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The Relational Theology of James E. Loder

Encounter and Conviction


Kenneth E. Kovacs

The work of practical theologian James E. Loder, Jr. (1931-2001) deserves a wider audience. For more than forty years, he developed and exercised an interdisciplinary methodology that identified patterns of correlation in the fields of psychology, educational theory, phenomenology, epistemology, and physics, producing a compelling theological vision that centers on the person and work of the Holy Spirit engaging and transforming human life. At his untimely death in November 2001, Loder was the Mary D. Synnott Professor of Philosophy of Christian Education at Princeton Theological Seminary, where he lectured primarily in the areas of human development and the philosophy of education.
This book introduces and examines, explores and untangles the complexity of Loder’s thought in order to make it more accessible to a broader audience. At the core of Loder’s work is a relational phenomenological pneumatology of inestimable value to the theologian engaged in the ongoing renewal of the church. The Christian life is preeminently relational, distinguished by a relationship with God constituted by Jesus Christ, and sustained by the Holy Spirit. Relationality, Loder claims, takes place in and through the life of the Holy Spirit who operates within a complementary relationship with the human spirit, through an analogia spiritus: a profound, transformational interrelation of the Holy Spirit and the human spirit. The Holy Spirit, intimately connected to the person and work of Christ, takes up and extends the work begun in the incarnation by enfleshing the presence of Christ, thus transforming human life. Loder is distinctive for articulating a pneumatology that incorporates ‘how’ the self participates in the relationship and the way the self, through the relationship, comes to have a full knowledge of itself, the world, and God. It is precisely the logic of this Christomorphic dynamic that has extraordinary implications for the way we attempt to fathom the depths and convey the meaning of Christian experience. Loder’s relational phenomenological pneumatology contains rich and principally unrecognized resources for providing new frameworks for the Christian life.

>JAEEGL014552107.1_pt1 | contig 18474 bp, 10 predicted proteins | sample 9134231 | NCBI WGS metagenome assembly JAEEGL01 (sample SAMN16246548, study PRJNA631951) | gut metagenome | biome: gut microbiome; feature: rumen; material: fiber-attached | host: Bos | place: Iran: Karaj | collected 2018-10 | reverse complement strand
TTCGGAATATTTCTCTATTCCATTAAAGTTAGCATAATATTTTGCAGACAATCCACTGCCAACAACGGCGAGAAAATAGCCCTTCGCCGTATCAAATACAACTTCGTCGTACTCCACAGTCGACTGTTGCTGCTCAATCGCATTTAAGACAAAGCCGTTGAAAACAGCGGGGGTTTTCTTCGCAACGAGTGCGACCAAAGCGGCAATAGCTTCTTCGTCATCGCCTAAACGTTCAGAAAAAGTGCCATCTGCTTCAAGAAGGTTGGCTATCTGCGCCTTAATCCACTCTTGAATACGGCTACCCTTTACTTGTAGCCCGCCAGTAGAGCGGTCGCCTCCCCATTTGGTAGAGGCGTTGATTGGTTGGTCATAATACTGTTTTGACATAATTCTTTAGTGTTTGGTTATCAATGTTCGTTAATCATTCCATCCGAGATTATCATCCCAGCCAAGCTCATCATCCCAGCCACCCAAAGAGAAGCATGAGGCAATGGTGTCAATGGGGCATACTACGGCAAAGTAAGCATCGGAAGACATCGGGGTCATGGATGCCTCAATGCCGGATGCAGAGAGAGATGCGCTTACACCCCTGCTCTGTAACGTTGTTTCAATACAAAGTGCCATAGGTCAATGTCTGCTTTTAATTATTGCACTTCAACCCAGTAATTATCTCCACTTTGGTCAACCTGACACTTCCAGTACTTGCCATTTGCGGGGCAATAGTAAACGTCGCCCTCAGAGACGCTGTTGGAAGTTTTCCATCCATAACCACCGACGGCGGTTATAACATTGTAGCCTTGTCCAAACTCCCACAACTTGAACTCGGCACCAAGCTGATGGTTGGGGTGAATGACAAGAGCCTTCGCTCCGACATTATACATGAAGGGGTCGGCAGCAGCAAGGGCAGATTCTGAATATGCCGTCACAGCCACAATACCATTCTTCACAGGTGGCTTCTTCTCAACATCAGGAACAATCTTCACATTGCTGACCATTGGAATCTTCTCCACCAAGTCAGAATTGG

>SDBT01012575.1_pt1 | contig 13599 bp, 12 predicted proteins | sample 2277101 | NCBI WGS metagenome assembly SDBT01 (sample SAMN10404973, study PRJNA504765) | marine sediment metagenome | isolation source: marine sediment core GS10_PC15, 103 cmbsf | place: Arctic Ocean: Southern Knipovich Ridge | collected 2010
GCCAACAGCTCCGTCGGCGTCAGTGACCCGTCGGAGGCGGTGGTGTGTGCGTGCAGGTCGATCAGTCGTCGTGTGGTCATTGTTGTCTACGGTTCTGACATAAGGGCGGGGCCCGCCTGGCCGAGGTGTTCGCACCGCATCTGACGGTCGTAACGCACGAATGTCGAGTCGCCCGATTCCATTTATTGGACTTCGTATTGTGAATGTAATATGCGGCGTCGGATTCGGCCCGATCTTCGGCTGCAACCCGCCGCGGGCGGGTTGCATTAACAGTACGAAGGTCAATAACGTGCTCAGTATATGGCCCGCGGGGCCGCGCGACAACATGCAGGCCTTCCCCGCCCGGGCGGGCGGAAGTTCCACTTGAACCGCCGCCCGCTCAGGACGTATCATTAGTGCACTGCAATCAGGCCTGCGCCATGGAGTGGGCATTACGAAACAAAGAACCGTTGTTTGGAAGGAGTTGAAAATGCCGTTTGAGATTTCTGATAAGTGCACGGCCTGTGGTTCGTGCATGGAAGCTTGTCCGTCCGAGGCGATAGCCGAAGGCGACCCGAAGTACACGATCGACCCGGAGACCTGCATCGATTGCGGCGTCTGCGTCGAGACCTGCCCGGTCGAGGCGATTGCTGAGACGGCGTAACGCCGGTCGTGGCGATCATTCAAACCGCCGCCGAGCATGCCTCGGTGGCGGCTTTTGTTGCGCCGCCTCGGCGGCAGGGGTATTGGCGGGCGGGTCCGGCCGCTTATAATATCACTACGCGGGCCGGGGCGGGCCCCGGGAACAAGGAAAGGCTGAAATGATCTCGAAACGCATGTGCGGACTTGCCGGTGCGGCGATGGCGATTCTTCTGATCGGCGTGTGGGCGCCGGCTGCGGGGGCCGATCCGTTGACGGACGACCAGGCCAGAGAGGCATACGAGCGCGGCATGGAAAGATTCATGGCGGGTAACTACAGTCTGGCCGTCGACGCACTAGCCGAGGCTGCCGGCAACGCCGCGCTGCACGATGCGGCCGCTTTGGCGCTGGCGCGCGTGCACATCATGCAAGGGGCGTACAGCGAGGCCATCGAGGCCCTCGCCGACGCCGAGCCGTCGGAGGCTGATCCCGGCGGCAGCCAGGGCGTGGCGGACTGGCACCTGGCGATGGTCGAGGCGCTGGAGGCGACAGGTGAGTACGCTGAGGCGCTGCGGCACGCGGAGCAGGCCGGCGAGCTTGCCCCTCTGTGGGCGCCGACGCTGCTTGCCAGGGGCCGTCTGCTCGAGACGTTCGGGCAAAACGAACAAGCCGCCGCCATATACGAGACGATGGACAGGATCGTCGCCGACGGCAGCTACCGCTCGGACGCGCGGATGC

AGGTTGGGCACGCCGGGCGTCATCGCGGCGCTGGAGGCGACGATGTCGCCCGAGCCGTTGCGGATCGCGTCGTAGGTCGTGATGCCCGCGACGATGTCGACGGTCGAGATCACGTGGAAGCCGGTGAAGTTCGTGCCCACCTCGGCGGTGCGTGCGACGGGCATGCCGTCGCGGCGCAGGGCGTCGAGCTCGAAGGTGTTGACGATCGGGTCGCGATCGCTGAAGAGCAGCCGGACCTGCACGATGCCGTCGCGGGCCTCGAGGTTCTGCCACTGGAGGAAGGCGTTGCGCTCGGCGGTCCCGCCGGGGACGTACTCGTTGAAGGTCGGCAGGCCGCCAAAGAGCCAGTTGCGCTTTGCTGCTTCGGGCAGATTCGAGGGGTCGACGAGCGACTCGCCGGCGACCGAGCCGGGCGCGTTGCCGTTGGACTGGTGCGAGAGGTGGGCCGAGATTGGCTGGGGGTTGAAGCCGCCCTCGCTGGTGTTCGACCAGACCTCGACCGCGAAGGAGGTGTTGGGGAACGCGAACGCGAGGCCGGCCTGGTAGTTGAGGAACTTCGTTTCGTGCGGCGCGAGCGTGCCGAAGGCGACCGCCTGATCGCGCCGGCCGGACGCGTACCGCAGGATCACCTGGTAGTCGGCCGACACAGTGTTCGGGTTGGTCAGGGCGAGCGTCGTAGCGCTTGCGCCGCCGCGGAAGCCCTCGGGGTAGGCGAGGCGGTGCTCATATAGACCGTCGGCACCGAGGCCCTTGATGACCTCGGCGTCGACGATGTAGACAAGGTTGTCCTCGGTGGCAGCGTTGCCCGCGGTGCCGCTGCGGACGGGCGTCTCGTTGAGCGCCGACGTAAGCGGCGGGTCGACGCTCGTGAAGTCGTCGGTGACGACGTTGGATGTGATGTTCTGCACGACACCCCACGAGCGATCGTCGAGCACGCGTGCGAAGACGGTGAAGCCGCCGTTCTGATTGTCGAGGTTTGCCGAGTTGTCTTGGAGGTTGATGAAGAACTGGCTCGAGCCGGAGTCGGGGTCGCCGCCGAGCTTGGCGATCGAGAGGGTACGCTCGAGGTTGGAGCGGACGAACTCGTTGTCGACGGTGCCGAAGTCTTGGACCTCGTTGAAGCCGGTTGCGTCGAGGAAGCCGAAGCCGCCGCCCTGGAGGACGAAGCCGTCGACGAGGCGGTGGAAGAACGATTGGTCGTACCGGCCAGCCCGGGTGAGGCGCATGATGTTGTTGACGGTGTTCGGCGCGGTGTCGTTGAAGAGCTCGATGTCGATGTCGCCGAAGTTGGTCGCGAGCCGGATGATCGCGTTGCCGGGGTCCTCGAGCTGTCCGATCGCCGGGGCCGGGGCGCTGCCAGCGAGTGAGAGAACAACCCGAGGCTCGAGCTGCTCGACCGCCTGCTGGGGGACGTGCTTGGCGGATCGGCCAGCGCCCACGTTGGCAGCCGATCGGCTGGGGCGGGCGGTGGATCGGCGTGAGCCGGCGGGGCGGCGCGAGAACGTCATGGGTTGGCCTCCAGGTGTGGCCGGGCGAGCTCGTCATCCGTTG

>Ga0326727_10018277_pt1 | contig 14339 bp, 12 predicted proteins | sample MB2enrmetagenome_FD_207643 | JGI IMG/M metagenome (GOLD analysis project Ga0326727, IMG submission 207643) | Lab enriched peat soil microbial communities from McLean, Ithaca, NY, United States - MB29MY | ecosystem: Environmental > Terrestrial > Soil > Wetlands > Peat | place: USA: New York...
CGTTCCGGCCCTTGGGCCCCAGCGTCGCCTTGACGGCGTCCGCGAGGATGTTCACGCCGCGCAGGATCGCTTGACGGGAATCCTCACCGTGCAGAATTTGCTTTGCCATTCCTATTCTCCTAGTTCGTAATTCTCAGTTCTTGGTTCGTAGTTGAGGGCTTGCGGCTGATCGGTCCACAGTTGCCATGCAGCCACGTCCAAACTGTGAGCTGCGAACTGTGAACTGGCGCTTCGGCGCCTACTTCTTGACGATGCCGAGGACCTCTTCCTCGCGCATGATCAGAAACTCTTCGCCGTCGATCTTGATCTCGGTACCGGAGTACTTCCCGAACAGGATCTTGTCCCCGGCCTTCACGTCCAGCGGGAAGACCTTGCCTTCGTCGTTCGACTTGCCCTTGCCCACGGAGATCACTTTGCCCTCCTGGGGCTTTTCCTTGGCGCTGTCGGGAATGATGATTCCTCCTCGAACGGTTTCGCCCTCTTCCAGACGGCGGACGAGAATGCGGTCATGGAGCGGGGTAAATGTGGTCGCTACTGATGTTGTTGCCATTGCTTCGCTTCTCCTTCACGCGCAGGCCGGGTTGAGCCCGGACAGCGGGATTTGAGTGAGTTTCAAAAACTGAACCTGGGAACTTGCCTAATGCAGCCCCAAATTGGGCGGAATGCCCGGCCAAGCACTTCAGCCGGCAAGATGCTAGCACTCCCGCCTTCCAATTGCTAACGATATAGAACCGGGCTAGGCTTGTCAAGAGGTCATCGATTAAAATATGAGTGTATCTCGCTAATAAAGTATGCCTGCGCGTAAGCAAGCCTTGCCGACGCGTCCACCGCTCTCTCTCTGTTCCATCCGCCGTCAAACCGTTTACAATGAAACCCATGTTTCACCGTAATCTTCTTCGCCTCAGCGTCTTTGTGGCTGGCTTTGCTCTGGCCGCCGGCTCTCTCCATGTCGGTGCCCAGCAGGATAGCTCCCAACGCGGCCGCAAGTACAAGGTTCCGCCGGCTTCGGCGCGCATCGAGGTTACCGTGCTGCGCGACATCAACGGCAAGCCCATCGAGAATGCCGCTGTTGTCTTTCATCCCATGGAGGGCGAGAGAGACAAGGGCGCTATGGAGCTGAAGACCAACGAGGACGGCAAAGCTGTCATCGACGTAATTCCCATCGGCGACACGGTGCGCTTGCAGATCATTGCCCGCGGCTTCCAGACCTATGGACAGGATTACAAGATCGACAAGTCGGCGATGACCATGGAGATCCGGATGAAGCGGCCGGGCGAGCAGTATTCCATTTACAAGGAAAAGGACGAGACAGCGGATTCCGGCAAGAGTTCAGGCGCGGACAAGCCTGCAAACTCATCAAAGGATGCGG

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IV. A Radicalized Spatio-Temporal World 113


C H A P T E R F O U R A Radicalized Spatio-Temporal World Probably the most painful human experience is nothingness in its many forms (loneliness, meaninglessness, death). No one overcomes this by the defensive or emergent competencies of the ego. This is because the ego is constructed on the principle that absences, although a necessary part of existence, are to be denied and inflicted on the environment through objectification and control, but, from the egoistic standpoint, if possible they are to be “managed,” not embraced and suffered through. The constructive aspects of the ego, creative in themselves, are nevertheless built on its defensive structure, and they presupposed negation throughout the ego’s valiant, prepossessing concern for survival and long- term satisfaction. —James E. Loder In this chapter, I further elucidate Loder’s convictional theology by bringing it into dialogue with a subject that is often overlooked in conjunction with his work—a theological exploration of the nature of historical existence as a relational reality. Implicit in his theology are ways for us to reconceptualize the connection between history and faith. This is a thorny and complicated topic that has afflicted the church almost from its inception, but particularly in the West since the seventeenth century. It is not my intent to get caught up in the intricacies of the faith-history debate. Instead, my aim is to examine the nature of historical consciousness, that is, how the construction of our ideas about history and even our phenomenological experience of historical...

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